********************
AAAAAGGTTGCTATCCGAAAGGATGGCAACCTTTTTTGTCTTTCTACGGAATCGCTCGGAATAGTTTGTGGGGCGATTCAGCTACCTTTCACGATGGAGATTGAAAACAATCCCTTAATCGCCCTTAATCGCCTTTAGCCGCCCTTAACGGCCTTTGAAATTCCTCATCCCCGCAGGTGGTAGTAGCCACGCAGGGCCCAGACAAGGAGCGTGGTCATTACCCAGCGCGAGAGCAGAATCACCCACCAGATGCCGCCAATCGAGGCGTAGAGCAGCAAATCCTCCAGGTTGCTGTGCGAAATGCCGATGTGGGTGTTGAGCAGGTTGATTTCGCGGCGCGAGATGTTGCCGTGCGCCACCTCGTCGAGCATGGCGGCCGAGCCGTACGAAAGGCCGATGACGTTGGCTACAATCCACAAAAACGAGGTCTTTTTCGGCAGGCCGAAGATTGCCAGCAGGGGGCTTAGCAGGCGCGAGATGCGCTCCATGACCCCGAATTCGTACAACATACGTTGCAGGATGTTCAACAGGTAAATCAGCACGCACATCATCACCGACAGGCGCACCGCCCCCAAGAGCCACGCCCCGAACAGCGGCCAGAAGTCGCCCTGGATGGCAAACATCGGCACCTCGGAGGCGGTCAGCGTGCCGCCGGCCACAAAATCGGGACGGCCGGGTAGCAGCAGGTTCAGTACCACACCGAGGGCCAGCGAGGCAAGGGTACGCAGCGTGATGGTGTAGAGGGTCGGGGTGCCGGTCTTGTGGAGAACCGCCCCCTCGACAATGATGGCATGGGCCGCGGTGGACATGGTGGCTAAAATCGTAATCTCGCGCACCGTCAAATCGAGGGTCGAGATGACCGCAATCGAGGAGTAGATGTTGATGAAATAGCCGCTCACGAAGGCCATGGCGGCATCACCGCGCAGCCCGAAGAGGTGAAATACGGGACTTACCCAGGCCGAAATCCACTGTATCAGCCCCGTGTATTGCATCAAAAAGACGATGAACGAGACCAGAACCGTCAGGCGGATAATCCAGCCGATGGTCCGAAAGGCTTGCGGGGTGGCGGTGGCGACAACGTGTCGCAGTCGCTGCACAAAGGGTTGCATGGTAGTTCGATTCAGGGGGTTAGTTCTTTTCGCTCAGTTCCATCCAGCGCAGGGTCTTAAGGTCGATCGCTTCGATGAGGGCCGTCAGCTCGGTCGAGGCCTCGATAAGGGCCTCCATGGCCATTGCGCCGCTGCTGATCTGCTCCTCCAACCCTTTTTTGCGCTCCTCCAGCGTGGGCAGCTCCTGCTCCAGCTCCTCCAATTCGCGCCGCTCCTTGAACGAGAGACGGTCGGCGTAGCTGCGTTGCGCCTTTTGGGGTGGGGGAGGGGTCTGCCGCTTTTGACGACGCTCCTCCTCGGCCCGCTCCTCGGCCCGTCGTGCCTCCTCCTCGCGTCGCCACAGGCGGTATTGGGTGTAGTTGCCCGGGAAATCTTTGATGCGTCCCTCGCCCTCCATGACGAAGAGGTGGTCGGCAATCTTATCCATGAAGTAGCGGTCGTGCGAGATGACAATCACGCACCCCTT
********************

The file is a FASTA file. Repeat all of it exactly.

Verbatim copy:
AAAAAGGTTGCTATCCGAAAGGATGGCAACCTTTTTTGTCTTTCTACGGAATCGCTCGGAATAGTTTGTGGGGCGATTCAGCTACCTTTCACGATGGAGATTGAAAACAATCCCTTAATCGCCCTTAATCGCCTTTAGCCGCCCTTAACGGCCTTTGAAATTCCTCATCCCCGCAGGTGGTAGTAGCCACGCAGGGCCCAGACAAGGAGCGTGGTCATTACCCAGCGCGAGAGCAGAATCACCCACCAGATGCCGCCAATCGAGGCGTAGAGCAGCAAATCCTCCAGGTTGCTGTGCGAAATGCCGATGTGGGTGTTGAGCAGGTTGATTTCGCGGCGCGAGATGTTGCCGTGCGCCACCTCGTCGAGCATGGCGGCCGAGCCGTACGAAAGGCCGATGACGTTGGCTACAATCCACAAAAACGAGGTCTTTTTCGGCAGGCCGAAGATTGCCAGCAGGGGGCTTAGCAGGCGCGAGATGCGCTCCATGACCCCGAATTCGTACAACATACGTTGCAGGATGTTCAACAGGTAAATCAGCACGCACATCATCACCGACAGGCGCACCGCCCCCAAGAGCCACGCCCCGAACAGCGGCCAGAAGTCGCCCTGGATGGCAAACATCGGCACCTCGGAGGCGGTCAGCGTGCCGCCGGCCACAAAATCGGGACGGCCGGGTAGCAGCAGGTTCAGTACCACACCGAGGGCCAGCGAGGCAAGGGTACGCAGCGTGATGGTGTAGAGGGTCGGGGTGCCGGTCTTGTGGAGAACCGCCCCCTCGACAATGATGGCATGGGCCGCGGTGGACATGGTGGCTAAAATCGTAATCTCGCGCACCGTCAAATCGAGGGTCGAGATGACCGCAATCGAGGAGTAGATGTTGATGAAATAGCCGCTCACGAAGGCCATGGCGGCATCACCGCGCAGCCCGAAGAGGTGAAATACGGGACTTACCCAGGCCGAAATCCACTGTATCAGCCCCGTGTATTGCATCAAAAAGACGATGAACGAGACCAGAACCGTCAGGCGGATAATCCAGCCGATGGTCCGAAAGGCTTGCGGGGTGGCGGTGGCGACAACGTGTCGCAGTCGCTGCACAAAGGGTTGCATGGTAGTTCGATTCAGGGGGTTAGTTCTTTTCGCTCAGTTCCATCCAGCGCAGGGTCTTAAGGTCGATCGCTTCGATGAGGGCCGTCAGCTCGGTCGAGGCCTCGATAAGGGCCTCCATGGCCATTGCGCCGCTGCTGATCTGCTCCTCCAACCCTTTTTTGCGCTCCTCCAGCGTGGGCAGCTCCTGCTCCAGCTCCTCCAATTCGCGCCGCTCCTTGAACGAGAGACGGTCGGCGTAGCTGCGTTGCGCCTTTTGGGGTGGGGGAGGGGTCTGCCGCTTTTGACGACGCTCCTCCTCGGCCCGCTCCTCGGCCCGTCGTGCCTCCTCCTCGCGTCGCCACAGGCGGTATTGGGTGTAGTTGCCCGGGAAATCTTTGATGCGTCCCTCGCCCTCCATGACGAAGAGGTGGTCGGCAATCTTATCCATGAAGTAGCGGTCGTGCGAGATGACAATCACGCACCCCTT